On that time of year and writers and Litreactor and too much social media
And I stop in to see what I've been saying which is not surprising not much. And I note the physical changes that Livejournal has taken over the years. (I shouldn't throw stones. Haven't we all? My profile picture shows a babbling granddaughter who at the moment of this writing just started elementary school. Next year, when I stop back at Livejournal I'll be amazed and say "Remember when she just started kindergarten? That seems like forever ago.")
What brought me back here today was a link on Litreactor. (Which is what? You ask. I'm glad you asked. I'm not an expert. I just joined this morning. It appears to be a writerly community and a sort of degree-free college of master classes.)
What brought me to Litreactor? (You're on fire today with the on-point questions! Good on ya, mate.)
A colleague advertised a class he was teaching there and I was thought BRILLIANT! I've put teaching classes on hold because mobility and health issues blah blah excuses (GOOD EXCUSES! but still blah) and have been looking into the possibility (and trying to foresee and problem-solve the potential difficulties) with online classes. Finding a site that specializes in them rather than navigating google hang-out or somesuch? Like I said. BRILLIANT! Maybe. I'm not sure. I went in the front door to check it out (which is student eye level and good), to see what it looks like from that side; but I'm not sure how difficult is to navigate from student to teacher. Potentially very difficult as there may be cash incentive in keeping students students. Students pay for classes. On the other hand, teachers create the products students purchase and no doubt share a significant portion of those fees with the site. How and how much is unknown and apparently a trade secret -or at least not visible when you enter the virtual college through the student door. The advantage, perhaps the sole advantage, to going it alone in the online teaching route is that I can charge (or not) anything and don't have to share the profits (or responsibilities: promotional, delivery, etc) with anyone.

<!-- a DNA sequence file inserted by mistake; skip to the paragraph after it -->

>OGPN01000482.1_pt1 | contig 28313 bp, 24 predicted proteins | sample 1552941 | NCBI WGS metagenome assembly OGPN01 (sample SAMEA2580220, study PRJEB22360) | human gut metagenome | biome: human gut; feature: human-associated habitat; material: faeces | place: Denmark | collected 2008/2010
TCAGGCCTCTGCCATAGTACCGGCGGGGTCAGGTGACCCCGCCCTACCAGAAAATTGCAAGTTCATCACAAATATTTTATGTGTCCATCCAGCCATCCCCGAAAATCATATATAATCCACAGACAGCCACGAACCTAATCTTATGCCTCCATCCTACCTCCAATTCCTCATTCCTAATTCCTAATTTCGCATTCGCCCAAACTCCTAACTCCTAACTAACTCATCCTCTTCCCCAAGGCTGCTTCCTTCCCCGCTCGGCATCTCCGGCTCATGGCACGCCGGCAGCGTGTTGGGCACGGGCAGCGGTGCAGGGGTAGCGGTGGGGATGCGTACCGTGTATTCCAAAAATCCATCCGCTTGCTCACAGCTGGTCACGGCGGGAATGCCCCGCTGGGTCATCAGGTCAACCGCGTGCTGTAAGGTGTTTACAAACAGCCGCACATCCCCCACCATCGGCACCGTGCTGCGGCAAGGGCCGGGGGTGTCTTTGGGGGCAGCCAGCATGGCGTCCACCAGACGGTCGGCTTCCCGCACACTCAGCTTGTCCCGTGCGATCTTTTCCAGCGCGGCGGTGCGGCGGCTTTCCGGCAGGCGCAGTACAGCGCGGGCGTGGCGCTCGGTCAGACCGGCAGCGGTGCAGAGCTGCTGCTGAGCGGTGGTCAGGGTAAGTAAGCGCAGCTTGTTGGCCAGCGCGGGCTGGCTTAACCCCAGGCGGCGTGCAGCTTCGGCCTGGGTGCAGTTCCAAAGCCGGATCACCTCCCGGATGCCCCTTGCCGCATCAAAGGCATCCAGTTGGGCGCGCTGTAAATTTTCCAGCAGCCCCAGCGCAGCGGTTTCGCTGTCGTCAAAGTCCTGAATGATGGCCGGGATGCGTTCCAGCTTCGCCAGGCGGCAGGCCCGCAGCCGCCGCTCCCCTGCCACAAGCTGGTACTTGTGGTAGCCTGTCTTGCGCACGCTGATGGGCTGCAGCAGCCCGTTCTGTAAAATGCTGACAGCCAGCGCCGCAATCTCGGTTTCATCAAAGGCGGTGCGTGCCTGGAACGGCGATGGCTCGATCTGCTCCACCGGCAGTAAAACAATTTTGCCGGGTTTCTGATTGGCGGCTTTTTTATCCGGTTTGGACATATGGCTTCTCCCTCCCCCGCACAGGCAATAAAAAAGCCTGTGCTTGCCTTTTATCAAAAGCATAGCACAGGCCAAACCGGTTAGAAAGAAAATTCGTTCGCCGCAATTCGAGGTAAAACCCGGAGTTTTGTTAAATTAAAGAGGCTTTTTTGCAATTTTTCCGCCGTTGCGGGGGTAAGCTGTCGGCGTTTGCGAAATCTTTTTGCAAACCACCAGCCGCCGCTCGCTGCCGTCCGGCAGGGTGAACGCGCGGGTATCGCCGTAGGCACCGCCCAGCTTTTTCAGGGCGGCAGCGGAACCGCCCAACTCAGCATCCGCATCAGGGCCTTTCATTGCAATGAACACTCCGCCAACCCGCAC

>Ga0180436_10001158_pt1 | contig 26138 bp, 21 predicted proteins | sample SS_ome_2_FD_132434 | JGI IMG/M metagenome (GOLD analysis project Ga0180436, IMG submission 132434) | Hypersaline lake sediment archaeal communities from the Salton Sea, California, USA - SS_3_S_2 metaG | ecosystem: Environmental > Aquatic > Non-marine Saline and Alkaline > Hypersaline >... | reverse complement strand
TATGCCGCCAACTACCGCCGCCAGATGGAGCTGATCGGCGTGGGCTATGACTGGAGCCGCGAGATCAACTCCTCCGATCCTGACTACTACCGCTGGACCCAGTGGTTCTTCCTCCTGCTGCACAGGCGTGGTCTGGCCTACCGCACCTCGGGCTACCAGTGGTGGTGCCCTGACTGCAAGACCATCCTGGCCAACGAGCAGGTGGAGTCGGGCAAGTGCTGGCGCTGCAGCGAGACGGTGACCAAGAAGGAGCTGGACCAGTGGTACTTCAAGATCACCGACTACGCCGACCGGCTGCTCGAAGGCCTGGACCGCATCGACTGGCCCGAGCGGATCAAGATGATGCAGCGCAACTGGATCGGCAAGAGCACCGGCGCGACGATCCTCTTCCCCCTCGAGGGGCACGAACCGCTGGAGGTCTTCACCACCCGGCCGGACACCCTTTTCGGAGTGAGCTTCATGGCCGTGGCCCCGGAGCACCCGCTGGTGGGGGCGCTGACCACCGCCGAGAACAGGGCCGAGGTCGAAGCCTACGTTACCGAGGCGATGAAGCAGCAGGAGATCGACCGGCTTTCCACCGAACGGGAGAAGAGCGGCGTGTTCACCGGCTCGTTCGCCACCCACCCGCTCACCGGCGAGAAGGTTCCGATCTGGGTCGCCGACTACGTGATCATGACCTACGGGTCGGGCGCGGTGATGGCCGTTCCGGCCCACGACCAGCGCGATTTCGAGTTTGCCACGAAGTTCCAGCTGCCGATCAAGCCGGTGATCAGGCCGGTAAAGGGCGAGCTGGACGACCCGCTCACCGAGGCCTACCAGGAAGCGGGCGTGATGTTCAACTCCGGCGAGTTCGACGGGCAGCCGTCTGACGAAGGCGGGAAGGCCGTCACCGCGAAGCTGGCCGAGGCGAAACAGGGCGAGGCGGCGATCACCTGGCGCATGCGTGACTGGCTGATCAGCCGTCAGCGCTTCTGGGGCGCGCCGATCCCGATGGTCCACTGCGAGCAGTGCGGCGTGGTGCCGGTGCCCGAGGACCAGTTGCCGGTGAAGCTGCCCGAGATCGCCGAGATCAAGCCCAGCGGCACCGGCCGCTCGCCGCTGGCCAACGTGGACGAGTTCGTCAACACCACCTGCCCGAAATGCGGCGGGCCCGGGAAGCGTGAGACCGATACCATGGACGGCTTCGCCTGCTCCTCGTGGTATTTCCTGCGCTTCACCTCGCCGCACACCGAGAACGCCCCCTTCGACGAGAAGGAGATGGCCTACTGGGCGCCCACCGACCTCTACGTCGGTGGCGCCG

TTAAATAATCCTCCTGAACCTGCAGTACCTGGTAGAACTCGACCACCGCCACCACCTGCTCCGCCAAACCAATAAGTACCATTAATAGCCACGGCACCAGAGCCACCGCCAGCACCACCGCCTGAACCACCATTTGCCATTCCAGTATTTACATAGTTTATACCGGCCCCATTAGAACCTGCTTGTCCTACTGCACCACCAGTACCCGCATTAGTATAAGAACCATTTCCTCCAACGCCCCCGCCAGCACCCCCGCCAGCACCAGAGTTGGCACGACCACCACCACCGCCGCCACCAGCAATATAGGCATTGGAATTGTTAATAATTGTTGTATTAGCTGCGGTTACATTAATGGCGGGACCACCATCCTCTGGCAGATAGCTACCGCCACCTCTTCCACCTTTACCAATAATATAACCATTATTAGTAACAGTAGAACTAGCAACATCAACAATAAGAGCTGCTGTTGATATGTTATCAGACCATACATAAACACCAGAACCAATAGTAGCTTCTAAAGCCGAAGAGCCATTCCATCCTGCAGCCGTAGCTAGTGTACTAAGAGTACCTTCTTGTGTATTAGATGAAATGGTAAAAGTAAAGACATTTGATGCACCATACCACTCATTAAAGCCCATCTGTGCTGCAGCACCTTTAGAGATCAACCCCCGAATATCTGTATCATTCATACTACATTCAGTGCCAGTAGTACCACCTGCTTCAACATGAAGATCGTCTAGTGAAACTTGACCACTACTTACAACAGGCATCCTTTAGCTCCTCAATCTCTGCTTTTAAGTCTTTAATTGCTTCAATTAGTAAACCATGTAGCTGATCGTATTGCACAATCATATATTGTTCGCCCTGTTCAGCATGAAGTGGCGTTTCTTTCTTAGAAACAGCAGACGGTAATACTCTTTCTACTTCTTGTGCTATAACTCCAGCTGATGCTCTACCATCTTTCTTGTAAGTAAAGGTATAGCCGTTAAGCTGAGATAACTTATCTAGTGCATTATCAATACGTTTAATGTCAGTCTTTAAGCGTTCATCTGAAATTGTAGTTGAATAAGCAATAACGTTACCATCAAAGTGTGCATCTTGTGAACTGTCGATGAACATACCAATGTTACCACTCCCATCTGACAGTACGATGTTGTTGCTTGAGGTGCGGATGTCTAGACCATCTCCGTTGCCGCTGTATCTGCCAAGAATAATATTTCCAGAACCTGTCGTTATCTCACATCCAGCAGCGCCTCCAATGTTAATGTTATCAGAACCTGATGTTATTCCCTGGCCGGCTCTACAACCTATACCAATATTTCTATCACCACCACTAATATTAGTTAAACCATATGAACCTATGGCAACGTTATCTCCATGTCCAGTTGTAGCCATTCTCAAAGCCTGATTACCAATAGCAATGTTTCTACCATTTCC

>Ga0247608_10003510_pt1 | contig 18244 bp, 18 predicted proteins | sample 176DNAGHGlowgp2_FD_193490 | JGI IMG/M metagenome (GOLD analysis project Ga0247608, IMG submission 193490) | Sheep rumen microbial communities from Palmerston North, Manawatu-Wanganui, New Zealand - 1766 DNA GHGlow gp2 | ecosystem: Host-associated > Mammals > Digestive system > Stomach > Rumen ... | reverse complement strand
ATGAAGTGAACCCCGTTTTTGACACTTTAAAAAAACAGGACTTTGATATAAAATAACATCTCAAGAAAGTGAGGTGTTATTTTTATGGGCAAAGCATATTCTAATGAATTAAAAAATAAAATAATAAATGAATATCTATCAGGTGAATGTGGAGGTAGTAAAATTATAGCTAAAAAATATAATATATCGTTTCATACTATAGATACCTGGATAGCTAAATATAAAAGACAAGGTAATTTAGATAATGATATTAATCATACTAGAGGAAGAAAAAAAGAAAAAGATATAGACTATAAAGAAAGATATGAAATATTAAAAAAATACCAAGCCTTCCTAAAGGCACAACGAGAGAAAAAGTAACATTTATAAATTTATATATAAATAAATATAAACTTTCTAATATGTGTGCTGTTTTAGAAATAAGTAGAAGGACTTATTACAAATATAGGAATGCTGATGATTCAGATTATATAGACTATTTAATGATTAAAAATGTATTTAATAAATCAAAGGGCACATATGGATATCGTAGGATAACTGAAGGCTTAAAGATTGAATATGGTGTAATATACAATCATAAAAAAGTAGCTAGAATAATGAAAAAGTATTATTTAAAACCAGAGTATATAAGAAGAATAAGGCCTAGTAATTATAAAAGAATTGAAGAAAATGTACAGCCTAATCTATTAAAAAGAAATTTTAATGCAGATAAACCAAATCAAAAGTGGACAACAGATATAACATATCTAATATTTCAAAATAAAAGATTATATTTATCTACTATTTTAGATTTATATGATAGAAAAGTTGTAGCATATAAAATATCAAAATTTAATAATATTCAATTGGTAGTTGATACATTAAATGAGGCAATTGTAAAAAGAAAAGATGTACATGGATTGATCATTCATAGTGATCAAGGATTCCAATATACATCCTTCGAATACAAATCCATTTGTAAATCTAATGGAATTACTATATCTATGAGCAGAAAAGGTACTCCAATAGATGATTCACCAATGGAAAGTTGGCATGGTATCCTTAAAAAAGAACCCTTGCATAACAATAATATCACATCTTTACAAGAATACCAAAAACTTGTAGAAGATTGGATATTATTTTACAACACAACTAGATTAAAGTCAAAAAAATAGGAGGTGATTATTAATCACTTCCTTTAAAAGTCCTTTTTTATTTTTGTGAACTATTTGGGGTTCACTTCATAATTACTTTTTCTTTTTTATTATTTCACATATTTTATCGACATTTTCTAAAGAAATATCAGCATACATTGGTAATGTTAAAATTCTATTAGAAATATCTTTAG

Yes, I should probably have just asked my colleague how he got the gig and what the pros and cons were.
So in scoping out the site, I discovered a link under resources for writers to Jim Butcher's livejournal (which is touted as being a terrific resource for writers -which I'm not saying it's not). The exact superlatives are as follows:
Jim Butcher's LiveJournal has some of the most useful, concise essays on the craft of fiction writing available anywhere, let alone for free on the internet. Create flesh-and-blood characters, build tension in your plot, and make your characters react to the events of your story believably.
Which is lovely. Especially if you're Jim Butcher. (Disclosure: I love the Dresden Files show and books.) But what I noticed is that Jim isn't coming to Livejournal any more frequently than I am.
To be fair, concise useful essays don't have to have been written this week to be inspiring. I love me some Strunk and White and "Elements of Style" is not exactly fresh.
But the other question is where have we been if not livejournaling? I don't know about Jim but I'm a little crazy with the social media. Facebook, Twitter, Ello, #binders, wordpress, etc. Tumblr and pinterest and their ilk (word of the day is ilk -I managed to slip it into my Litreactor profile) get little love and I mostly stumble into them on accident when I follow a link that leads me there and asks (or demands) I sign in to continue. Reverbnation has really shot up this month. Although I haven't put new content on in years. Soundcloud is definitely under-utilized. Myspace? I have no idea the last time I logged into myspace. It's been how many years? Goodreads is now owned by Amazon. Ambivalence meet underutilization.
Mostly social media (which double for writers and activists and others as promotional or organizing tools) just makes me feel guilty. Like I should be working harder. Using better those "resources" that are supposed to make life and work easier.
I should update... I should check... I should... Shouldn't I?
PS. I should thank Livejournal for its vigorous autosave. My computer has been cutting in and out all day. The profile I mentioned at Litreactor took 2 hours to write because I had to restart it over and over. Finally using Open Office with cut and paste. But even OO betrayed me when I restored "untitled document" and found it blank. (I should see if I can set my autodraft to be more aggressive.) But Livejournal, thank you! I cut out twice during this post and returned each time to see I had lost a word or two, if that. Reason enough to come back more than once a year.